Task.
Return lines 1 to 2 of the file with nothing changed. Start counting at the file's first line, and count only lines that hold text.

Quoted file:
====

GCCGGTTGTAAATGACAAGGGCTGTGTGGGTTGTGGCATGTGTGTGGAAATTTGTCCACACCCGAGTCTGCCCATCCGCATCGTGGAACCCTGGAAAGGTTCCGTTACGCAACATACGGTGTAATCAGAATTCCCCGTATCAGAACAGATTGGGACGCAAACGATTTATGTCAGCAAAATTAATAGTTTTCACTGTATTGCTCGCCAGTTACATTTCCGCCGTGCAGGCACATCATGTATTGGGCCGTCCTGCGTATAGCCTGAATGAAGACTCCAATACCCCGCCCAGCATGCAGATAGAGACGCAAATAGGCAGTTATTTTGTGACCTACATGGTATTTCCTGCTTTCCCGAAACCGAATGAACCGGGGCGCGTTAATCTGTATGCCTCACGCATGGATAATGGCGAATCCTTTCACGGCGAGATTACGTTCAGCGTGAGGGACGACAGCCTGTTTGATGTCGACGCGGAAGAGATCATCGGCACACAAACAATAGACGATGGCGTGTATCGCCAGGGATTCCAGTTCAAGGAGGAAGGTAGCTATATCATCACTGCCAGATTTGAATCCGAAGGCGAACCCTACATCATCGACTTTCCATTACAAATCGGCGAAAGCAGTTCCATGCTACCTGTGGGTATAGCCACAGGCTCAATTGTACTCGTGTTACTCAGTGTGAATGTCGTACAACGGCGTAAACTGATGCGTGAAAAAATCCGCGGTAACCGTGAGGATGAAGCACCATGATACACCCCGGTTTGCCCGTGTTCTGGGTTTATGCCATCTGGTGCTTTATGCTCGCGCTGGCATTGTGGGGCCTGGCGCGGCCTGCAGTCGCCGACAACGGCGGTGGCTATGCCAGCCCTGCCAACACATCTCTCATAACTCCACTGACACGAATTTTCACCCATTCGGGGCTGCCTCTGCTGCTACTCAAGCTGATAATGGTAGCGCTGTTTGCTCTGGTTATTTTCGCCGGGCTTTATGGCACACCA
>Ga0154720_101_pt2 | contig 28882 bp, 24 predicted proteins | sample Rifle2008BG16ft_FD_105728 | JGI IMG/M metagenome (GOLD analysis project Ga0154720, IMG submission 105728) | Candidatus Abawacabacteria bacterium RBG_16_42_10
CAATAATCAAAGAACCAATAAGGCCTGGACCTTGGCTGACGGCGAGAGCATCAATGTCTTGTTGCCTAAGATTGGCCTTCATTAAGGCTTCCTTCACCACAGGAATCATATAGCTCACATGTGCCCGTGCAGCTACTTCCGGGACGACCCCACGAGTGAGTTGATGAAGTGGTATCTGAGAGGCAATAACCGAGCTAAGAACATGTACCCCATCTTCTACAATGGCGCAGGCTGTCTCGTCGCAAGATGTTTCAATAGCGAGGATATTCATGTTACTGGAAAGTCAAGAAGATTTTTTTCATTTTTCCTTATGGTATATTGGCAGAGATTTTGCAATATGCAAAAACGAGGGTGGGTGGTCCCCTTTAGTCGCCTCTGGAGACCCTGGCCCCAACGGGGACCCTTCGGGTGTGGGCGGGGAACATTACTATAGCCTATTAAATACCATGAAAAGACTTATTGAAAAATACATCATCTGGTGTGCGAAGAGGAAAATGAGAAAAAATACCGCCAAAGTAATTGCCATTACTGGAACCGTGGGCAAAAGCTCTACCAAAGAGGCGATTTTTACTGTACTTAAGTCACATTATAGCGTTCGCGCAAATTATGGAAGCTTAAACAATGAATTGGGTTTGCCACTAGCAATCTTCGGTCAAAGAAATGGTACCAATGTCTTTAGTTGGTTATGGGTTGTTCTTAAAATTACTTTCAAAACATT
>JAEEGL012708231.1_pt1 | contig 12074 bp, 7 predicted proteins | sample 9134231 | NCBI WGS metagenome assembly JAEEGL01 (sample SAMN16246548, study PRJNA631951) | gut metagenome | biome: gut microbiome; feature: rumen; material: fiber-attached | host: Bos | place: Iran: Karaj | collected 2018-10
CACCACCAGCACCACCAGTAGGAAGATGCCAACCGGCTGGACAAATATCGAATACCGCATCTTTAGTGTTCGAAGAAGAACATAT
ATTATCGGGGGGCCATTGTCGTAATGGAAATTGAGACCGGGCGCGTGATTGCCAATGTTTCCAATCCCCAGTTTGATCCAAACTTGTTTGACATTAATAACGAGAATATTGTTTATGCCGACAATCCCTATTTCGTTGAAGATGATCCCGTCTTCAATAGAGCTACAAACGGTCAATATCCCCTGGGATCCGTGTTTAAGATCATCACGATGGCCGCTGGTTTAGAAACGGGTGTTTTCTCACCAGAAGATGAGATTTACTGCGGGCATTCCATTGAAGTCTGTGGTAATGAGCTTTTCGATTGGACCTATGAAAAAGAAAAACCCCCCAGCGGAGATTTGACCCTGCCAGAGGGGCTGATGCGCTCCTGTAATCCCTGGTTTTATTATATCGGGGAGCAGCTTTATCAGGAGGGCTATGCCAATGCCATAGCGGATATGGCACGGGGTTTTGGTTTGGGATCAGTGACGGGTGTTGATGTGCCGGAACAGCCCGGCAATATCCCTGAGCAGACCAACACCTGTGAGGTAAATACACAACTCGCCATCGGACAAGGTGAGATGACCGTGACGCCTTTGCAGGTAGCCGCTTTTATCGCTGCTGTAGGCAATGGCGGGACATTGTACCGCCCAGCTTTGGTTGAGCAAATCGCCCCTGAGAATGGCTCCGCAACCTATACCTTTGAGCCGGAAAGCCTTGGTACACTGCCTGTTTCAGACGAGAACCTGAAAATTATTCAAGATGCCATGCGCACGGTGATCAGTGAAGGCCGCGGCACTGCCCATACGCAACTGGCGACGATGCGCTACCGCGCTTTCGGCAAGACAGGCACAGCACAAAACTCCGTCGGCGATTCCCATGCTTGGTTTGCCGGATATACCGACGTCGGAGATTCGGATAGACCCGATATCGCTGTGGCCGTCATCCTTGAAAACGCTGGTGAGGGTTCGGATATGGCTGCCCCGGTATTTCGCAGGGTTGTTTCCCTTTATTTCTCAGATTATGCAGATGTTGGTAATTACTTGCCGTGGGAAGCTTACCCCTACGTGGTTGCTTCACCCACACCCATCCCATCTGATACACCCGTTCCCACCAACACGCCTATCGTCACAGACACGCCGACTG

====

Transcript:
GCCGGTTGTAAATGACAAGGGCTGTGTGGGTTGTGGCATGTGTGTGGAAATTTGTCCACACCCGAGTCTGCCCATCCGCATCGTGGAACCCTGGAAAGGTTCCGTTACGCAACATACGGTGTAATCAGAATTCCCCGTATCAGAACAGATTGGGACGCAAACGATTTATGTCAGCAAAATTAATAGTTTTCACTGTATTGCTCGCCAGTTACATTTCCGCCGTGCAGGCACATCATGTATTGGGCCGTCCTGCGTATAGCCTGAATGAAGACTCCAATACCCCGCCCAGCATGCAGATAGAGACGCAAATAGGCAGTTATTTTGTGACCTACATGGTATTTCCTGCTTTCCCGAAACCGAATGAACCGGGGCGCGTTAATCTGTATGCCTCACGCATGGATAATGGCGAATCCTTTCACGGCGAGATTACGTTCAGCGTGAGGGACGACAGCCTGTTTGATGTCGACGCGGAAGAGATCATCGGCACACAAACAATAGACGATGGCGTGTATCGCCAGGGATTCCAGTTCAAGGAGGAAGGTAGCTATATCATCACTGCCAGATTTGAATCCGAAGGCGAACCCTACATCATCGACTTTCCATTACAAATCGGCGAAAGCAGTTCCATGCTACCTGTGGGTATAGCCACAGGCTCAATTGTACTCGTGTTACTCAGTGTGAATGTCGTACAACGGCGTAAACTGATGCGTGAAAAAATCCGCGGTAACCGTGAGGATGAAGCACCATGATACACCCCGGTTTGCCCGTGTTCTGGGTTTATGCCATCTGGTGCTTTATGCTCGCGCTGGCATTGTGGGGCCTGGCGCGGCCTGCAGTCGCCGACAACGGCGGTGGCTATGCCAGCCCTGCCAACACATCTCTCATAACTCCACTGACACGAATTTTCACCCATTCGGGGCTGCCTCTGCTGCTACTCAAGCTGATAATGGTAGCGCTGTTTGCTCTGGTTATTTTCGCCGGGCTTTATGGCACACCA
>Ga0154720_101_pt2 | contig 28882 bp, 24 predicted proteins | sample Rifle2008BG16ft_FD_105728 | JGI IMG/M metagenome (GOLD analysis project Ga0154720, IMG submission 105728) | Candidatus Abawacabacteria bacterium RBG_16_42_10